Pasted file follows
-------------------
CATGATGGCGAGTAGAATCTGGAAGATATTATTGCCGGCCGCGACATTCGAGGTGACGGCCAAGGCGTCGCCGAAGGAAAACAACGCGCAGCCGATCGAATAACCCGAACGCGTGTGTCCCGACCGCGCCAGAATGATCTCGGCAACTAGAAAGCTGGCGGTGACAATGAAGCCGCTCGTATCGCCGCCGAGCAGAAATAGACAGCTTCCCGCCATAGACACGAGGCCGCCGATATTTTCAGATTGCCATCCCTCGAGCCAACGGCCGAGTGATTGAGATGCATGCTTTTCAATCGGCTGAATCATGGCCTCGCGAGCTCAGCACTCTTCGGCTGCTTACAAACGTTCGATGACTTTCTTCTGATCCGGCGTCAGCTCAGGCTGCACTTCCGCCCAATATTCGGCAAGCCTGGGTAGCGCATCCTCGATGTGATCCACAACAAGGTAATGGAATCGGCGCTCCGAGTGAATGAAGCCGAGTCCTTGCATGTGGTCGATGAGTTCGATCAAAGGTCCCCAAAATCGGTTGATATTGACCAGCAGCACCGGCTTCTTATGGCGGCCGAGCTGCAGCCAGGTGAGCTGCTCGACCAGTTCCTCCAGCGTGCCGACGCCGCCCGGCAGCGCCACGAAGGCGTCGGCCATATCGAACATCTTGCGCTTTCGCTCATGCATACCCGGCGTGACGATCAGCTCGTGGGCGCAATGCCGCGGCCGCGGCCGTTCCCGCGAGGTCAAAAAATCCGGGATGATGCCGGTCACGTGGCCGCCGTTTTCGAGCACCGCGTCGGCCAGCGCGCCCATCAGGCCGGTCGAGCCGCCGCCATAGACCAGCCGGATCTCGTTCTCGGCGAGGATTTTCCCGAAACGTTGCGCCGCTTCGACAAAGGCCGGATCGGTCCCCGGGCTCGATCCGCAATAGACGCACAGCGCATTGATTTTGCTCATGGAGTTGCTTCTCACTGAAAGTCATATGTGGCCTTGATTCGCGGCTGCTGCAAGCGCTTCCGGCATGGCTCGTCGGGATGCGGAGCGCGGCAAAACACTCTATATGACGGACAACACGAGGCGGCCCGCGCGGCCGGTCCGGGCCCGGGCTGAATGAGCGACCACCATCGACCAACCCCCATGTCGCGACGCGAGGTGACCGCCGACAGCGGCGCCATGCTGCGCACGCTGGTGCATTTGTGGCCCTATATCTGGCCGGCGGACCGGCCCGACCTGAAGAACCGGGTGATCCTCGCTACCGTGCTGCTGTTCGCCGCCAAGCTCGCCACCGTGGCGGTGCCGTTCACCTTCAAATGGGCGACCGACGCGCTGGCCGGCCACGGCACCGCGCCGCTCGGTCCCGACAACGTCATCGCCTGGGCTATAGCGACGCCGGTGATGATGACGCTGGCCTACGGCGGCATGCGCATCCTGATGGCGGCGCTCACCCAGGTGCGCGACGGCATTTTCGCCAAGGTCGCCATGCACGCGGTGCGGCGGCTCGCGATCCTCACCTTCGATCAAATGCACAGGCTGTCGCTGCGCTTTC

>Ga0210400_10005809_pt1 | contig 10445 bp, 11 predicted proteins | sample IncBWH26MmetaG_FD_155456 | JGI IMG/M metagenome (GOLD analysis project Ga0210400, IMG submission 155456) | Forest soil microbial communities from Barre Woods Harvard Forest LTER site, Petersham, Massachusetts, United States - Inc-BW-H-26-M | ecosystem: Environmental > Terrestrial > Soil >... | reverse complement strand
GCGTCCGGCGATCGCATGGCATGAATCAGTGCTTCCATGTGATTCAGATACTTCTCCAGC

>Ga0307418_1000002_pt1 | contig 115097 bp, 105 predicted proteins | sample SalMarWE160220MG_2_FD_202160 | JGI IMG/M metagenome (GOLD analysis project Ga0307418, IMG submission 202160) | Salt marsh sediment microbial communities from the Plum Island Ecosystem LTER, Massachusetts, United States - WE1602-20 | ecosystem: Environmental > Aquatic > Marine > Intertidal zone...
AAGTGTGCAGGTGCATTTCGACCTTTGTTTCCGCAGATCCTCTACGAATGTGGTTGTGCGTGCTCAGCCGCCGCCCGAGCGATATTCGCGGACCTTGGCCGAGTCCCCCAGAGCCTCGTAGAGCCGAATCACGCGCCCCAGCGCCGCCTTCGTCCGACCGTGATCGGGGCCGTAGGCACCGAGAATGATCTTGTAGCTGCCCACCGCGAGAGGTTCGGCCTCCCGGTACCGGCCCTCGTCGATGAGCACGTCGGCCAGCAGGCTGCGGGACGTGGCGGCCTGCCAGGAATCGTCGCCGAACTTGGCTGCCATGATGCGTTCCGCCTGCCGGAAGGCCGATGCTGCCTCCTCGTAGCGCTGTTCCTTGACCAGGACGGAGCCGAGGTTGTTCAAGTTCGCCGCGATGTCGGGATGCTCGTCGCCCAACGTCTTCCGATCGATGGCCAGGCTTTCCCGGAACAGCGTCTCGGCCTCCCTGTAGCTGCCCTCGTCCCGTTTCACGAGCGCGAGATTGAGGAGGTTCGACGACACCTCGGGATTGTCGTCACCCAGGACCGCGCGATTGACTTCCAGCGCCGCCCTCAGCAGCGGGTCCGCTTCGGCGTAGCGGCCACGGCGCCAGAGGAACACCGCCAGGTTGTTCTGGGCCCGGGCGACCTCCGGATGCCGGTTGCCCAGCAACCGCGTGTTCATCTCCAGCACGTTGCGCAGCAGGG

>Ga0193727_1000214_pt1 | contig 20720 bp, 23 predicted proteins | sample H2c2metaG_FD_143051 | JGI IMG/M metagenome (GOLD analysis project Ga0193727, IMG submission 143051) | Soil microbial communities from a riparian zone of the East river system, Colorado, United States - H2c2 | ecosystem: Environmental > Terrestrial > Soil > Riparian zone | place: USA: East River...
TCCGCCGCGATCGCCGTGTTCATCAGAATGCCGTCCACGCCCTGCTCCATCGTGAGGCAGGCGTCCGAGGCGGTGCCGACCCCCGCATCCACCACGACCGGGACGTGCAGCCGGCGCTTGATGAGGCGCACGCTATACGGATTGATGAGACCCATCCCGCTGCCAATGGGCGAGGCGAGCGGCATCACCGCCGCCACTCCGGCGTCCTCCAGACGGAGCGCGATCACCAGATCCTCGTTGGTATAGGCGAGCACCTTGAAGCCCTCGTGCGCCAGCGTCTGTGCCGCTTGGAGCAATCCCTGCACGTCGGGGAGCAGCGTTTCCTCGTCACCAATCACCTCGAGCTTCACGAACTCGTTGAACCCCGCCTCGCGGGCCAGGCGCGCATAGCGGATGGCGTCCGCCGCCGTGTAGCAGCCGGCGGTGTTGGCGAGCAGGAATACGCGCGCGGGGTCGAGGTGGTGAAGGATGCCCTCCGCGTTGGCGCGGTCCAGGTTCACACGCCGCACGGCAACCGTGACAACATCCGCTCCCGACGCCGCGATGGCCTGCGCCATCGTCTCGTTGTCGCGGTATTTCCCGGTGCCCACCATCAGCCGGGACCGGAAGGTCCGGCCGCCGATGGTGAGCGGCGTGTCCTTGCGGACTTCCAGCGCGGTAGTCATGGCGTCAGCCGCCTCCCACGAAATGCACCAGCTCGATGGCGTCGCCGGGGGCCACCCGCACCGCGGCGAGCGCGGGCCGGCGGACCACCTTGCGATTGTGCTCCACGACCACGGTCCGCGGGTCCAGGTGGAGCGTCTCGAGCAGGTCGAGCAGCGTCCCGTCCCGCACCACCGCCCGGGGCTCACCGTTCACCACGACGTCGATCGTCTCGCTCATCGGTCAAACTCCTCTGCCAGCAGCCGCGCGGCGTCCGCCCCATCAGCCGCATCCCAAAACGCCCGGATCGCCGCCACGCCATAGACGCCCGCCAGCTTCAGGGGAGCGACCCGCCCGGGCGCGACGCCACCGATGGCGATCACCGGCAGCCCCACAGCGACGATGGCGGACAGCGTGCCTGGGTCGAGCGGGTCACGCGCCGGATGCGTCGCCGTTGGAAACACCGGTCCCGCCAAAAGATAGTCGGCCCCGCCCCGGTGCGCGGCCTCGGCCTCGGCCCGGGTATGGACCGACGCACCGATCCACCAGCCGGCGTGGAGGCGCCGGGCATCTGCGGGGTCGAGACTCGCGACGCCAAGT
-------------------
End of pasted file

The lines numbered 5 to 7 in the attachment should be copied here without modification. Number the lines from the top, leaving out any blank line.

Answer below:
AAGTGTGCAGGTGCATTTCGACCTTTGTTTCCGCAGATCCTCTACGAATGTGGTTGTGCGTGCTCAGCCGCCGCCCGAGCGATATTCGCGGACCTTGGCCGAGTCCCCCAGAGCCTCGTAGAGCCGAATCACGCGCCCCAGCGCCGCCTTCGTCCGACCGTGATCGGGGCCGTAGGCACCGAGAATGATCTTGTAGCTGCCCACCGCGAGAGGTTCGGCCTCCCGGTACCGGCCCTCGTCGATGAGCACGTCGGCCAGCAGGCTGCGGGACGTGGCGGCCTGCCAGGAATCGTCGCCGAACTTGGCTGCCATGATGCGTTCCGCCTGCCGGAAGGCCGATGCTGCCTCCTCGTAGCGCTGTTCCTTGACCAGGACGGAGCCGAGGTTGTTCAAGTTCGCCGCGATGTCGGGATGCTCGTCGCCCAACGTCTTCCGATCGATGGCCAGGCTTTCCCGGAACAGCGTCTCGGCCTCCCTGTAGCTGCCCTCGTCCCGTTTCACGAGCGCGAGATTGAGGAGGTTCGACGACACCTCGGGATTGTCGTCACCCAGGACCGCGCGATTGACTTCCAGCGCCGCCCTCAGCAGCGGGTCCGCTTCGGCGTAGCGGCCACGGCGCCAGAGGAACACCGCCAGGTTGTTCTGGGCCCGGGCGACCTCCGGATGCCGGTTGCCCAGCAACCGCGTGTTCATCTCCAGCACGTTGCGCAGCAGGG

>Ga0193727_1000214_pt1 | contig 20720 bp, 23 predicted proteins | sample H2c2metaG_FD_143051 | JGI IMG/M metagenome (GOLD analysis project Ga0193727, IMG submission 143051) | Soil microbial communities from a riparian zone of the East river system, Colorado, United States - H2c2 | ecosystem: Environmental > Terrestrial > Soil > Riparian zone | place: USA: East River...
TCCGCCGCGATCGCCGTGTTCATCAGAATGCCGTCCACGCCCTGCTCCATCGTGAGGCAGGCGTCCGAGGCGGTGCCGACCCCCGCATCCACCACGACCGGGACGTGCAGCCGGCGCTTGATGAGGCGCACGCTATACGGATTGATGAGACCCATCCCGCTGCCAATGGGCGAGGCGAGCGGCATCACCGCCGCCACTCCGGCGTCCTCCAGACGGAGCGCGATCACCAGATCCTCGTTGGTATAGGCGAGCACCTTGAAGCCCTCGTGCGCCAGCGTCTGTGCCGCTTGGAGCAATCCCTGCACGTCGGGGAGCAGCGTTTCCTCGTCACCAATCACCTCGAGCTTCACGAACTCGTTGAACCCCGCCTCGCGGGCCAGGCGCGCATAGCGGATGGCGTCCGCCGCCGTGTAGCAGCCGGCGGTGTTGGCGAGCAGGAATACGCGCGCGGGGTCGAGGTGGTGAAGGATGCCCTCCGCGTTGGCGCGGTCCAGGTTCACACGCCGCACGGCAACCGTGACAACATCCGCTCCCGACGCCGCGATGGCCTGCGCCATCGTCTCGTTGTCGCGGTATTTCCCGGTGCCCACCATCAGCCGGGACCGGAAGGTCCGGCCGCCGATGGTGAGCGGCGTGTCCTTGCGGACTTCCAGCGCGGTAGTCATGGCGTCAGCCGCCTCCCACGAAATGCACCAGCTCGATGGCGTCGCCGGGGGCCACCCGCACCGCGGCGAGCGCGGGCCGGCGGACCACCTTGCGATTGTGCTCCACGACCACGGTCCGCGGGTCCAGGTGGAGCGTCTCGAGCAGGTCGAGCAGCGTCCCGTCCCGCACCACCGCCCGGGGCTCACCGTTCACCACGACGTCGATCGTCTCGCTCATCGGTCAAACTCCTCTGCCAGCAGCCGCGCGGCGTCCGCCCCATCAGCCGCATCCCAAAACGCCCGGATCGCCGCCACGCCATAGACGCCCGCCAGCTTCAGGGGAGCGACCCGCCCGGGCGCGACGCCACCGATGGCGATCACCGGCAGCCCCACAGCGACGATGGCGGACAGCGTGCCTGGGTCGAGCGGGTCACGCGCCGGATGCGTCGCCGTTGGAAACACCGGTCCCGCCAAAAGATAGTCGGCCCCGCCCCGGTGCGCGGCCTCGGCCTCGGCCCGGGTATGGACCGACGCACCGATCCACCAGCCGGCGTGGAGGCGCCGGGCATCTGCGGGGTCGAGACTCGCGACGCCAAGT